Fire over England

A.E.W. Mason is one of those names who is now largely forgotten, but in the 1920s and '30s he was a well known author, at least two of whose books were made into famous films. Four feathers was hugely popular, and has been filmed many times; Fire over England is now less well-known, but was a big hit when it was filmed in 1937, starring the celebrity couple of the day, Laurence Olivier and Vivien Leigh. For Leigh the film would be of enormous importance. After scouring the length of America to find the actress to play Scarlett O'Hara in Gone with the wind, Vivien was spotted in Fire over England, and took the role over some of the biggest names in Hollywood. The novel of Fire over England was also a huge influence on films such as The sea hawk.

It is about a young man, Robin Aubrey, who comes of age shortly before the invasion of the Spanish Armada. Robin believes his father to have died in Spain, a victim of the Spanish Inquisition. When he meets Elizabeth I's spymaster, Francis Walsingham; Walsingham (an old friend of his father) reveals that George Aubrey is still alive, living in poverty in Spain. Walsingham hatches a plot to infiltrate Robin into Spanish society and to deliver into Walsingham's hands full details of the Armada. Robin will undertake a dangerous mission, with traitorous neighbours, but it will be traitors nearer home who will cost Robin dearly.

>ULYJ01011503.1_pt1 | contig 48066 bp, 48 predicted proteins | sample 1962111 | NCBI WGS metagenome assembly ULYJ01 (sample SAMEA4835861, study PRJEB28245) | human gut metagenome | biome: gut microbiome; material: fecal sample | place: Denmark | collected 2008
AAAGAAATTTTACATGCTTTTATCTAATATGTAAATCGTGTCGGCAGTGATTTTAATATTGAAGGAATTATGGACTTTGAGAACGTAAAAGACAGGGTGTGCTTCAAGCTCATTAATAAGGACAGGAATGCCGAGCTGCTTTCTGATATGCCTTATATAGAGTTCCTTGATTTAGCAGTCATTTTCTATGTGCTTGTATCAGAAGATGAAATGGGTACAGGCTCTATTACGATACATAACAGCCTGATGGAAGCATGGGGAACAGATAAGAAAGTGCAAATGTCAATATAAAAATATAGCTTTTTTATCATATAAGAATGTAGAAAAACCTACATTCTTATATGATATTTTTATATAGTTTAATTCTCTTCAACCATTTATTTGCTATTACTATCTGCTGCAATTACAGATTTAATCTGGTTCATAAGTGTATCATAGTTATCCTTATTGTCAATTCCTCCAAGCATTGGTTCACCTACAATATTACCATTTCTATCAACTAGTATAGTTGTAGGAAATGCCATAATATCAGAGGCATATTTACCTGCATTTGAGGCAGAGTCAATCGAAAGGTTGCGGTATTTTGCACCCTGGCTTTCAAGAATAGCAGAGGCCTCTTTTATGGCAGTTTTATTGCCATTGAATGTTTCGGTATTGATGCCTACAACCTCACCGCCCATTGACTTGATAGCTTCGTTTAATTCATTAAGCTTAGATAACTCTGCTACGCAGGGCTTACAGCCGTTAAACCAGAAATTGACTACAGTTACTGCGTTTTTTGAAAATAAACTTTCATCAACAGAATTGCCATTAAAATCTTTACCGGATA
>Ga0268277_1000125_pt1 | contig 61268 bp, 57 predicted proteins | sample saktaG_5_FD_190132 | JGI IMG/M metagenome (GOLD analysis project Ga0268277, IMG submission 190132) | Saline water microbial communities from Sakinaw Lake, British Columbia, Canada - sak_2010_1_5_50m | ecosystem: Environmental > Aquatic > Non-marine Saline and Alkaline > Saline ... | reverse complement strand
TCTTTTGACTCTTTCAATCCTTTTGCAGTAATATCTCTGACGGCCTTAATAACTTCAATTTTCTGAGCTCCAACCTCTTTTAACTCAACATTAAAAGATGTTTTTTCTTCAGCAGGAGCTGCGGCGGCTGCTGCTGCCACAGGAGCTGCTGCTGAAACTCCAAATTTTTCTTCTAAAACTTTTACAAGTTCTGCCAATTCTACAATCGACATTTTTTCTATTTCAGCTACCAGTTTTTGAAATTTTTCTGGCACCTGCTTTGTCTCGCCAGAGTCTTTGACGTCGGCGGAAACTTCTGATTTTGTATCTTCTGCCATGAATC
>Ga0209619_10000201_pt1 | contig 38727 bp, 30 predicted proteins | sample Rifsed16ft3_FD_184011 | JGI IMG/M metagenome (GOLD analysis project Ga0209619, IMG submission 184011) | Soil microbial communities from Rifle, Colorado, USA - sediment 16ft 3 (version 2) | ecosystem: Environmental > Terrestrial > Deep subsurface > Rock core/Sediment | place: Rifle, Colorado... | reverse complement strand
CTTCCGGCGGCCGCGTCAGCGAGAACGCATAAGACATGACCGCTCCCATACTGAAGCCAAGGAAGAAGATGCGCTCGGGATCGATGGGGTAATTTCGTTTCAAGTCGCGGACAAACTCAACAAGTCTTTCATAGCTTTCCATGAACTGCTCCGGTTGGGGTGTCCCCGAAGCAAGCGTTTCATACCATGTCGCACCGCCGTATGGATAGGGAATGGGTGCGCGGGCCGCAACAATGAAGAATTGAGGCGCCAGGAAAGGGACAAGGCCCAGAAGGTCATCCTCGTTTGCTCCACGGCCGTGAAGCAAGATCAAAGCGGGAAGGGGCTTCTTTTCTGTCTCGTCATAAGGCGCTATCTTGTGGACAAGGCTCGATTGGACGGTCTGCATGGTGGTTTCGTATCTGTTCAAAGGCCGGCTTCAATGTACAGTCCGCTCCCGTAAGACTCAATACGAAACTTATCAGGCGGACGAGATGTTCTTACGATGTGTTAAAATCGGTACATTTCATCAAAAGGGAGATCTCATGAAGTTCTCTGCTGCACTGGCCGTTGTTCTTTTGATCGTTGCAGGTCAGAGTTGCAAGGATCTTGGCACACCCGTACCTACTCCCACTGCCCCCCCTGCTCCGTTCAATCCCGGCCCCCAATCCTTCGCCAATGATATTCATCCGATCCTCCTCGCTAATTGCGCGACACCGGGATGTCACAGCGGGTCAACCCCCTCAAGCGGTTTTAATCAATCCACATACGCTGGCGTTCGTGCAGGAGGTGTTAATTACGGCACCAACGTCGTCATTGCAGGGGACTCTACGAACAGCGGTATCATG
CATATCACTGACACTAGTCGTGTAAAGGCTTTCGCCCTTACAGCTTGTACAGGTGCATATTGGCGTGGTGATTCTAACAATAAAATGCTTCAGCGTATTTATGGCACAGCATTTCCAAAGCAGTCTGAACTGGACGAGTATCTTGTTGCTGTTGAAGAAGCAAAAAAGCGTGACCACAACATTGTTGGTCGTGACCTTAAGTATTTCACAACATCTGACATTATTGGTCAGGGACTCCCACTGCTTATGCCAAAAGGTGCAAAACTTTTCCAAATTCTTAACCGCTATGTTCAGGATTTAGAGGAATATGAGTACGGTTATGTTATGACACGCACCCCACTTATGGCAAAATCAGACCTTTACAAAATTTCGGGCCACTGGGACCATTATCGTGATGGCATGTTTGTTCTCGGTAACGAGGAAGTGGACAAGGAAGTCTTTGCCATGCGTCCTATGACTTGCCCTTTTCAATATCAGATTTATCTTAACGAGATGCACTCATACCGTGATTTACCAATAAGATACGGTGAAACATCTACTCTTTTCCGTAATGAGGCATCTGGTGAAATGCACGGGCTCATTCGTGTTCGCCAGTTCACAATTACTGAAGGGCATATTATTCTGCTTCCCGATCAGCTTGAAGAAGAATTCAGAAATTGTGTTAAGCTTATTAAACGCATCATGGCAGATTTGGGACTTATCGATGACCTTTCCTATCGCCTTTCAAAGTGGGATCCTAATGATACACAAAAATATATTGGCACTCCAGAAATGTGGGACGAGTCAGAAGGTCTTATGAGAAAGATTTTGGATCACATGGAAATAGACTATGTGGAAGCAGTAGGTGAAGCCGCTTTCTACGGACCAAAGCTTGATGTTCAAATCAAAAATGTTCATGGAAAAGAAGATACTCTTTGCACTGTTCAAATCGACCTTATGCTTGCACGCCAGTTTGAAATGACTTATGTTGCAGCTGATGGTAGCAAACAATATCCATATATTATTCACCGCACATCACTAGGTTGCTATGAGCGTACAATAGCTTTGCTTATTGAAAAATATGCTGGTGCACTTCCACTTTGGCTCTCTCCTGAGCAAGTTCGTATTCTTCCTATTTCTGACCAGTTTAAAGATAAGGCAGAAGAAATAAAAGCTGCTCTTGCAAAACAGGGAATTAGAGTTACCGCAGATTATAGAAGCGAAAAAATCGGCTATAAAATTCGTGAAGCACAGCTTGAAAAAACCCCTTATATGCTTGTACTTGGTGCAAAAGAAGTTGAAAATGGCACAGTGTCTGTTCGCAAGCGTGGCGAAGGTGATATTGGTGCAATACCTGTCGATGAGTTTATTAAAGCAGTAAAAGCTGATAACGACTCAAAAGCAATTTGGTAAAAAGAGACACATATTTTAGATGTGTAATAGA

It's a fascinating novel of its period. When I was reading it, I was reminded very much of Death of an airman, whose author was about to die in the Spanish Civil War. I suspect that the start of the Spanish Civil War may well have been an influence on Mason's writing. This novel feels as though it's gearing up for war. It's not just about a tempestuous past, but about a possibly turbulent future.

I was also intrigued to learn that Mason himself had once worked in Naval intelligence (it seems to have been a fertile ground for authors). He writes about Walsingham and the spies who worked for him with some perception, they are not just spies, but real people. It's a patriotic romp in much the same way that Four Feathers was, but this felt to me like a much sadder tale. War is seen as inevitable, but there's little of the glory that was present in the earlier novel. No doubt this is due to the time gap between them, and the shadow of the First World War that swept between the two novels.

It feels oddly prescient. A novel very much of its time, and one that hasn't endured particularly well, but worth a read if only to prove that in the mid-'30s there were some authors who were only too well aware of what the future might hold.


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